In E2, we increased difficulty and manipulated the presence of feedback from block-to-block. We found that feedback produced larger pupil sizes overall (perhaps signaling greater arousal), but that the difference in pupil diameter between correct and incorrect trials was present in both conditions. Thus, the change in pupil due to feedback was independent of the changes related to accuracy. More importantly, we were interested in comparing pupil diameter in E2 with E1AB in order to test the effect of selection difficulty on the difference in stimulus-evoked pupil on correct and error trials. We hypothesized that a more difficult task would produce greater uncertainty, particularly on correct trials, and therefore we should find a smaller difference between correct and error trials in E2 compared to E1AB. The interaction between experiment and pupil diameter on correct and error trials was indeed significant, suggesting that greater task difficulty increased selection uncertainty on all trials, resulting in more similar pupils on correct and error trials. Moreover, this effect was due primarily to larger pupils on correct trials in E2, rather than smaller pupils on error trials.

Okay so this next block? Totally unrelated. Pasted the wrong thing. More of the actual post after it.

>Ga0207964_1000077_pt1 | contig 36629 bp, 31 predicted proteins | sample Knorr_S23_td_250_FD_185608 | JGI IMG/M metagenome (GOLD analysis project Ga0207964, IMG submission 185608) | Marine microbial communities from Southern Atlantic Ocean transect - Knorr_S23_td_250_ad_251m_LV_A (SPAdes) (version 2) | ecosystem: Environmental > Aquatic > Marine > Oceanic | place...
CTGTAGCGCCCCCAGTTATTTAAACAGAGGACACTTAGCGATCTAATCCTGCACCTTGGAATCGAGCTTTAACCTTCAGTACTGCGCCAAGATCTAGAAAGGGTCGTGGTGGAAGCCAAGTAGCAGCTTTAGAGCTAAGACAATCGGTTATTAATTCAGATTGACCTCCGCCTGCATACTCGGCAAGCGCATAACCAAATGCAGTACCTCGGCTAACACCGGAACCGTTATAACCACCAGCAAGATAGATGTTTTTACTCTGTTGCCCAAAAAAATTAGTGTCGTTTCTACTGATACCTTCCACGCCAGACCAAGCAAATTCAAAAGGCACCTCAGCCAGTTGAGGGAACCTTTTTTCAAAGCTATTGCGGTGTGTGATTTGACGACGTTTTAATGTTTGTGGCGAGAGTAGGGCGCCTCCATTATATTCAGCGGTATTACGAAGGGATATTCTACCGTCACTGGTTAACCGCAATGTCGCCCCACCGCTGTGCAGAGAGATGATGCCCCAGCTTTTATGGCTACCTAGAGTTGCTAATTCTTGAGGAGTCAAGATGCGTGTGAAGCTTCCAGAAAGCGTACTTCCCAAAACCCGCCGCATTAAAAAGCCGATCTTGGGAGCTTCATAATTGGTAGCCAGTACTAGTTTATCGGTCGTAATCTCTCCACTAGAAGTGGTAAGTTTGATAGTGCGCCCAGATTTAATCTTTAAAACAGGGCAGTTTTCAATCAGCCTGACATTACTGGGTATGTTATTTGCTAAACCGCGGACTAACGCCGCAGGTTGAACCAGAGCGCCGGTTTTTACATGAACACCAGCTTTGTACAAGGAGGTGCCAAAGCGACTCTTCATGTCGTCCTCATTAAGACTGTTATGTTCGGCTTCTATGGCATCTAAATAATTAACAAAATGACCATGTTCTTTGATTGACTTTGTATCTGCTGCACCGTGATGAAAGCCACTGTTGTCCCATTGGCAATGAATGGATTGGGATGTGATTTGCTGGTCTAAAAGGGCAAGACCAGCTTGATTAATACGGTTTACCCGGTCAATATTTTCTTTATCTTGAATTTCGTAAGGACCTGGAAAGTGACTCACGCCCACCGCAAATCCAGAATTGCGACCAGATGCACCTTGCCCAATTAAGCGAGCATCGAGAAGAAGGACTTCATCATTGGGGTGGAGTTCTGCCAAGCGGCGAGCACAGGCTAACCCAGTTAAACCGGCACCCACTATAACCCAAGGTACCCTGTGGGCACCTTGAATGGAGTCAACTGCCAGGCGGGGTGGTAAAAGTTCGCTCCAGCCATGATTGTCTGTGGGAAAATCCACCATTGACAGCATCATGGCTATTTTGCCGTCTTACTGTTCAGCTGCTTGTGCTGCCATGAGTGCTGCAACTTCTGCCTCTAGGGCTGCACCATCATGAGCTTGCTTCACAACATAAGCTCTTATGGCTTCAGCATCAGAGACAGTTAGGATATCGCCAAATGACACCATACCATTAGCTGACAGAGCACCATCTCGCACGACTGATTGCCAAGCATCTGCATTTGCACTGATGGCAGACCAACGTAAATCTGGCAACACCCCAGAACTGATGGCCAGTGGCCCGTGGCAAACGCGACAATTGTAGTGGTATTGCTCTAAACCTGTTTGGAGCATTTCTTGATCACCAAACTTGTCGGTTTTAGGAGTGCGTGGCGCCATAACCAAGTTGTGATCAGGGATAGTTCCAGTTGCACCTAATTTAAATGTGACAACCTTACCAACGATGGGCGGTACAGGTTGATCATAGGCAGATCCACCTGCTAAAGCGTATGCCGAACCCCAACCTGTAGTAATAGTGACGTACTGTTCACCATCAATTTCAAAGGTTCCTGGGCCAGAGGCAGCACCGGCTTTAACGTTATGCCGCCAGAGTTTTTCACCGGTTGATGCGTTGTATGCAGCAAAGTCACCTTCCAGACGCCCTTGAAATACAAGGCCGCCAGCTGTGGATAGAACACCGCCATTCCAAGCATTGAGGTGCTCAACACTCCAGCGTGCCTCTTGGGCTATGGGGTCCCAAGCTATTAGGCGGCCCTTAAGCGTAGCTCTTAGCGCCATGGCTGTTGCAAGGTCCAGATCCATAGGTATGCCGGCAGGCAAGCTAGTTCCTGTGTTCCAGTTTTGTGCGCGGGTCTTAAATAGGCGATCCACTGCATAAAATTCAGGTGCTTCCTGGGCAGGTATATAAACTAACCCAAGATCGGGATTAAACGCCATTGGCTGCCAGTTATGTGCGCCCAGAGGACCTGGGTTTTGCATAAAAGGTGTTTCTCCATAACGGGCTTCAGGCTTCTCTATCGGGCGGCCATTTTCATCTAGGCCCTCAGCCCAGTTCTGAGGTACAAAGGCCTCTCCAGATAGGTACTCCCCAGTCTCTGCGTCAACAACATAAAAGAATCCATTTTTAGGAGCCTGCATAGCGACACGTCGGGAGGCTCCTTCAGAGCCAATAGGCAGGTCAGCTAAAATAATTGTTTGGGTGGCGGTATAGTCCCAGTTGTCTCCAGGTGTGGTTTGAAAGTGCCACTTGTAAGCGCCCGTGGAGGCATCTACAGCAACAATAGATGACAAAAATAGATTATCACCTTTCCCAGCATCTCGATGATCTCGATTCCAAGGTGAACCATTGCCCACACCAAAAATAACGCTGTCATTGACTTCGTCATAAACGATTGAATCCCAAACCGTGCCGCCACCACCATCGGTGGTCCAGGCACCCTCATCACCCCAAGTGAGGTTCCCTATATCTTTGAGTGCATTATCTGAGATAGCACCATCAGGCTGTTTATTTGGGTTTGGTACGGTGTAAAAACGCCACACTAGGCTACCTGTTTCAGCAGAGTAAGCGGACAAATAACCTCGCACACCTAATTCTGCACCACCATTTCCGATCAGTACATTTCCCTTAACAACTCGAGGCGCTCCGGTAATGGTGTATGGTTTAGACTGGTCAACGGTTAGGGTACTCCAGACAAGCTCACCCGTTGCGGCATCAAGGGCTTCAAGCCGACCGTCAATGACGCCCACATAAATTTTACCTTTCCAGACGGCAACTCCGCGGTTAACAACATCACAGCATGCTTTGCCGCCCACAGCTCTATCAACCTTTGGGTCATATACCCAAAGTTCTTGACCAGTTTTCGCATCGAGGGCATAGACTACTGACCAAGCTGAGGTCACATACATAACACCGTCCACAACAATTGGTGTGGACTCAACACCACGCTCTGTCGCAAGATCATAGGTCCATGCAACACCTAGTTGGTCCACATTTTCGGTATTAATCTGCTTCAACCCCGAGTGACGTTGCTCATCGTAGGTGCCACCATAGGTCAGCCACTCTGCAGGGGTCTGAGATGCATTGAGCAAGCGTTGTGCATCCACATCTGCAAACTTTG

We conclude from our data that it is selection uncertainty that triggers an increase in mental effort and cognitive control mechanisms associated with increased pupil diameter. This is based on the reasoning that if the increase in pupil reflected mental effort itself, then we would expect it to be associated with better performance; however, we find that larger pupils were related to decreases in performance (longer RTs and errors). It remains possible, however, that the change in pupil diameter reflects reactive mental effort that was initiated by uncertainty, rather than being a direct consequence of uncertainty itself. The current data are compatible with both models. Additionally, our characterization of selection uncertainty is also similar to earlier descriptions of response uncertainty (Richer and Beatty, 1987). However, our data cannot be entirely explained by response uncertainty, given that pupils were larger when more distractors were present (E2 compared to E1) even though both tasks involved the same two alternative forced choice (2AFC) response. This suggests that pupil diameter may be a sensitive measure of uncertainty in a variety of cognitive domains.